The Movie Waffler London Film Festival 2018 Review - BEAUTIFUL BOY | The Movie Waffler

London Film Festival 2018 Review - BEAUTIFUL BOY

beautiful boy review
Chronicles the heartbreaking and inspiring experience of survival, relapse and recovery in a family coping with addiction over many years.

Review by Musanna Ahmed

Directed by: Felix Van Groeningen

Starring: Steve Carell, Timothée Chalamet, Maura Tierney, Amy Ryan

beautiful boy poster

Beautiful Boy is based on the memories of father and son pair David and Nic Sheff, who chronicled their journeys of trying to survive together through one of the toughest periods of their lives - Nic's crystal meth addiction. The untenable cycle to break free goes: recovery, relapse, repeat. Steve Carell portrays David, opposite Timothée Chalamet’s Nic. Chalamet may be too likeable to be playing a meth addict but it's precisely that characteristic that makes him a perfect fit to depict Nic's dark detour. Director Felix Van Groeningen guides the two leads in this drama, which heavily relies on their strengths, and both actors are completely brilliant. They’re largely responsible for the value of the film when Van Groeningen can’t quite make a movie that matches their extraordinary feats.

beautiful boy review

The biographical story is depicted thorough flashbacks to Nic’s childhood, innocent and carefree as any youth could be, and a current day timeline tracking the college-aged Nic spiraling out-of-control and subsequently yo-yoing in the road to recovery. The director employs a fractured structure to the narrative - non-chronological timeline of events that even cut between past and present within themselves - that is quite detrimental to the pacing and the characters, but perhaps it works in paralleling the chaotic, back-and-forth nature of Nic's life on drugs, repeatedly stopping and starting, and the same for David's life, which has to be halted multiple times to help his son. With the soundtrack accompanying virtually every scene, Beautiful Boy is imbued with a love for music, as evident in the title, sourced from a John Lennon song. Classical music, classic rock and Hans Zimmer-esque blaring horns underscore the harrowing plight, operating dually as mood melodies for the film and for the world within the film.

beautiful boy review

Initially, Beautiful Boy is too subdued in its depiction of drug addiction. The first half cuts corners in presenting David and Nic together before Nic’s entanglement in hard drugs and showing them interacting once he’s seeking treatment. Combined with an opening scene where David visits the New York Times Magazine to ask to write about “My Addicted Son” (the original article written before the publication of his memoir), we’re expected to be fully invested in this relationship from the get-go. It’s hardly the easiest thing to entrance your audience into caring for a drug addict and his family without knowing the details - one may question, for example, what if the son has made truly bad decisions and isn’t worthy of our sympathy? What if there’s a link between the parenting and the drug use?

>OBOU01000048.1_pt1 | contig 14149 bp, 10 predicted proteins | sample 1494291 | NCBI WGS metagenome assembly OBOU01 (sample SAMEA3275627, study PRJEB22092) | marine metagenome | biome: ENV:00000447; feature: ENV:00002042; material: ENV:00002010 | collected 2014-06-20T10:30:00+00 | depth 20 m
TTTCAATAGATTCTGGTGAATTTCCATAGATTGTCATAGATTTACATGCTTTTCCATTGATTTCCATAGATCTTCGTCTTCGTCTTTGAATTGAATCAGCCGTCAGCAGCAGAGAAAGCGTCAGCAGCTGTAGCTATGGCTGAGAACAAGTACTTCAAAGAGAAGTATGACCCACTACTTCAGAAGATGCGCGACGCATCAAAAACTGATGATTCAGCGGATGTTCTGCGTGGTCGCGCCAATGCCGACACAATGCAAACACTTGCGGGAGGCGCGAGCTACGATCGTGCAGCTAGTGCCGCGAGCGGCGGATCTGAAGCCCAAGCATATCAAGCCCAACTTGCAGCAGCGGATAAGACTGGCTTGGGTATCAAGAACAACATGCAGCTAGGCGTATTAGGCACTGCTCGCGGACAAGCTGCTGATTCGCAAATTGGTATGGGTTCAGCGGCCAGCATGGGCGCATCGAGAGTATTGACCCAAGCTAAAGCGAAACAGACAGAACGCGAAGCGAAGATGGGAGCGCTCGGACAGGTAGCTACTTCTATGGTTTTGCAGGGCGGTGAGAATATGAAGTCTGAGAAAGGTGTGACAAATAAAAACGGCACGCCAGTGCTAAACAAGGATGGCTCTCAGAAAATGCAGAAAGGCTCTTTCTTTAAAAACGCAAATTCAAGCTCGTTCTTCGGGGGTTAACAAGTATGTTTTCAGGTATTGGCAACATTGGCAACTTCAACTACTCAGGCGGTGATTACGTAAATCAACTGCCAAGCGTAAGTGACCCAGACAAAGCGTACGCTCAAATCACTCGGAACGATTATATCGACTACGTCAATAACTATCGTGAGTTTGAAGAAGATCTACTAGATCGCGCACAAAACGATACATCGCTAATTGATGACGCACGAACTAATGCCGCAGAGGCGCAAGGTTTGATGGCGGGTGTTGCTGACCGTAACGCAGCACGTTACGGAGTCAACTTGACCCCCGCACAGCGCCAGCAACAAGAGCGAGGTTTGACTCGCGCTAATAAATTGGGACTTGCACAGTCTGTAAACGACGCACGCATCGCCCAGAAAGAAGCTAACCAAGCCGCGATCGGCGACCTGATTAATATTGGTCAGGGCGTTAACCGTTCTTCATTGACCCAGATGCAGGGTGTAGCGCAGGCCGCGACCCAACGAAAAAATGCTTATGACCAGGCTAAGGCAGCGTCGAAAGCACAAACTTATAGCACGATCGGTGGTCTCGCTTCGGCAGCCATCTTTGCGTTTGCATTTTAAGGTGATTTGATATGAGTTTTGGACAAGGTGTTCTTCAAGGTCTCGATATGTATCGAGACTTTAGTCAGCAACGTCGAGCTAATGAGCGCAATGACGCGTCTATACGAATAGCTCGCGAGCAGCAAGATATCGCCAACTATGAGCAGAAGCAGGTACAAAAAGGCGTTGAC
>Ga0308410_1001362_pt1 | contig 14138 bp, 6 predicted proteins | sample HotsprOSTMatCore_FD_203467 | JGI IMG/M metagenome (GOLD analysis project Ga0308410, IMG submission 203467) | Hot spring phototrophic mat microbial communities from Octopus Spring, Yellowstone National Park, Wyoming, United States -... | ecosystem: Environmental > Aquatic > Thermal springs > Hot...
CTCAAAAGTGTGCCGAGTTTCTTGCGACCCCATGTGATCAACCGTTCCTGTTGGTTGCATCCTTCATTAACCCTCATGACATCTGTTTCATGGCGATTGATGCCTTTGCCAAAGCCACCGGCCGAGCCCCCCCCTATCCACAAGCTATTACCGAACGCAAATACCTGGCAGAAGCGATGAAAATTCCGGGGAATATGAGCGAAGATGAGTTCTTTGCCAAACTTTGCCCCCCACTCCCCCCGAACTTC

That’s when the flashbacks are most effective; David has always been a loving father and they’ve always been close. The parents are separated and a young Nic is visibly upset when he must leave his father to see his mother. By the second half, Van Groeningen has lulled us into the rhythm of his storytelling. We finally understand the characters to a sufficient extent, though another filmmaker may have been able to establish this more efficiently, for a more engaging film. By the second half, the strong bond between the central characters is not only contextualised through the flashbacks but they also work in creating an ultimately well-rounded portrait of addiction - it can happen to anyone, even someone who looks like Timothée Chalamet. Carell and Chalamet are thoroughly excellent in creating the central relationship with a chemistry so affable that it becomes genuinely heartbreaking when they argue. Believable emotional displays, both strong and subtle, make it easy to sympathise and empathise with them, leading to a truly gut-punching finale.

beautiful boy review

The same filmmaker of The Broken Circle Breakdown could have taken a page out of that excellent film (which also depicts a deteriorating relationship) for this feature - namely, to keep things structurally straightforward. Beautiful Boy may not be the most successful film on a narrative level, but the performances are so incredible that I recommend it.

Beautiful Boy is in UK/ROI cinemas January 18th, 2019.

2018 movie reviews